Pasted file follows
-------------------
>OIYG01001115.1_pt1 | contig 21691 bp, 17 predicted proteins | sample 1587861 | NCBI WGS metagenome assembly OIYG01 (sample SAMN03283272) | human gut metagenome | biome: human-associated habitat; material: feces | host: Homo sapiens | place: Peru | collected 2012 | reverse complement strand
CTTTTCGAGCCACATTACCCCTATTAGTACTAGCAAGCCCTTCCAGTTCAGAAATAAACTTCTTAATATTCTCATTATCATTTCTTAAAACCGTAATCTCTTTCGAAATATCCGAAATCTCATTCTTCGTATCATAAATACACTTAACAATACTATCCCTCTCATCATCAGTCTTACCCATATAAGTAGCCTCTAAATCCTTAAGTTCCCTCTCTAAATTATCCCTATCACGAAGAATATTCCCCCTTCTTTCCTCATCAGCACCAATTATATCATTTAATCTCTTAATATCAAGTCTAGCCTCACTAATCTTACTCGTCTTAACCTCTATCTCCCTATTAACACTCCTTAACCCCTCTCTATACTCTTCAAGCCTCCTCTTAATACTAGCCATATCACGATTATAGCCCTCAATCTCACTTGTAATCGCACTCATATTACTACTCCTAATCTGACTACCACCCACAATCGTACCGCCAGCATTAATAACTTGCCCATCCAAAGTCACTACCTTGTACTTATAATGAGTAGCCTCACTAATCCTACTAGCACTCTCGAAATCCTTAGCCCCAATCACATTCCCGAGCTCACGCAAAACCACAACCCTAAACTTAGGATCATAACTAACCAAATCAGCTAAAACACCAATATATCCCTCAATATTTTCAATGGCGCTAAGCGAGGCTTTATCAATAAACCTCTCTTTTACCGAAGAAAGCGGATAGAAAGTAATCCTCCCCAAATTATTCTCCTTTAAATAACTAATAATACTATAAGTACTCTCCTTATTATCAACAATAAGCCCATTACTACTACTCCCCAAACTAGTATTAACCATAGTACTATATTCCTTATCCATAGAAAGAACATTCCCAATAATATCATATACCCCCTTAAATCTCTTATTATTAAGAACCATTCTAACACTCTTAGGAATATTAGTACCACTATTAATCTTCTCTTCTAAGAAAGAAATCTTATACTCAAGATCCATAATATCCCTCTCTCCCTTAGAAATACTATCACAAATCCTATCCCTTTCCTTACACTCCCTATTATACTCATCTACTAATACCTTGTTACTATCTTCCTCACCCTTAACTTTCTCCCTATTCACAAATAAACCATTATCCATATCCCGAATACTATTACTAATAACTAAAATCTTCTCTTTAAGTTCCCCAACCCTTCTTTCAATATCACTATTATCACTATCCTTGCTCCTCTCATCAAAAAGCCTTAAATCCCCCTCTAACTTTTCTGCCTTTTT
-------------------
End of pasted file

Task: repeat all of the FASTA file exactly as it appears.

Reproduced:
>OIYG01001115.1_pt1 | contig 21691 bp, 17 predicted proteins | sample 1587861 | NCBI WGS metagenome assembly OIYG01 (sample SAMN03283272) | human gut metagenome | biome: human-associated habitat; material: feces | host: Homo sapiens | place: Peru | collected 2012 | reverse complement strand
CTTTTCGAGCCACATTACCCCTATTAGTACTAGCAAGCCCTTCCAGTTCAGAAATAAACTTCTTAATATTCTCATTATCATTTCTTAAAACCGTAATCTCTTTCGAAATATCCGAAATCTCATTCTTCGTATCATAAATACACTTAACAATACTATCCCTCTCATCATCAGTCTTACCCATATAAGTAGCCTCTAAATCCTTAAGTTCCCTCTCTAAATTATCCCTATCACGAAGAATATTCCCCCTTCTTTCCTCATCAGCACCAATTATATCATTTAATCTCTTAATATCAAGTCTAGCCTCACTAATCTTACTCGTCTTAACCTCTATCTCCCTATTAACACTCCTTAACCCCTCTCTATACTCTTCAAGCCTCCTCTTAATACTAGCCATATCACGATTATAGCCCTCAATCTCACTTGTAATCGCACTCATATTACTACTCCTAATCTGACTACCACCCACAATCGTACCGCCAGCATTAATAACTTGCCCATCCAAAGTCACTACCTTGTACTTATAATGAGTAGCCTCACTAATCCTACTAGCACTCTCGAAATCCTTAGCCCCAATCACATTCCCGAGCTCACGCAAAACCACAACCCTAAACTTAGGATCATAACTAACCAAATCAGCTAAAACACCAATATATCCCTCAATATTTTCAATGGCGCTAAGCGAGGCTTTATCAATAAACCTCTCTTTTACCGAAGAAAGCGGATAGAAAGTAATCCTCCCCAAATTATTCTCCTTTAAATAACTAATAATACTATAAGTACTCTCCTTATTATCAACAATAAGCCCATTACTACTACTCCCCAAACTAGTATTAACCATAGTACTATATTCCTTATCCATAGAAAGAACATTCCCAATAATATCATATACCCCCTTAAATCTCTTATTATTAAGAACCATTCTAACACTCTTAGGAATATTAGTACCACTATTAATCTTCTCTTCTAAGAAAGAAATCTTATACTCAAGATCCATAATATCCCTCTCTCCCTTAGAAATACTATCACAAATCCTATCCCTTTCCTTACACTCCCTATTATACTCATCTACTAATACCTTGTTACTATCTTCCTCACCCTTAACTTTCTCCCTATTCACAAATAAACCATTATCCATATCCCGAATACTATTACTAATAACTAAAATCTTCTCTTTAAGTTCCCCAACCCTTCTTTCAATATCACTATTATCACTATCCTTGCTCCTCTCATCAAAAAGCCTTAAATCCCCCTCTAACTTTTCTGCCTTTTT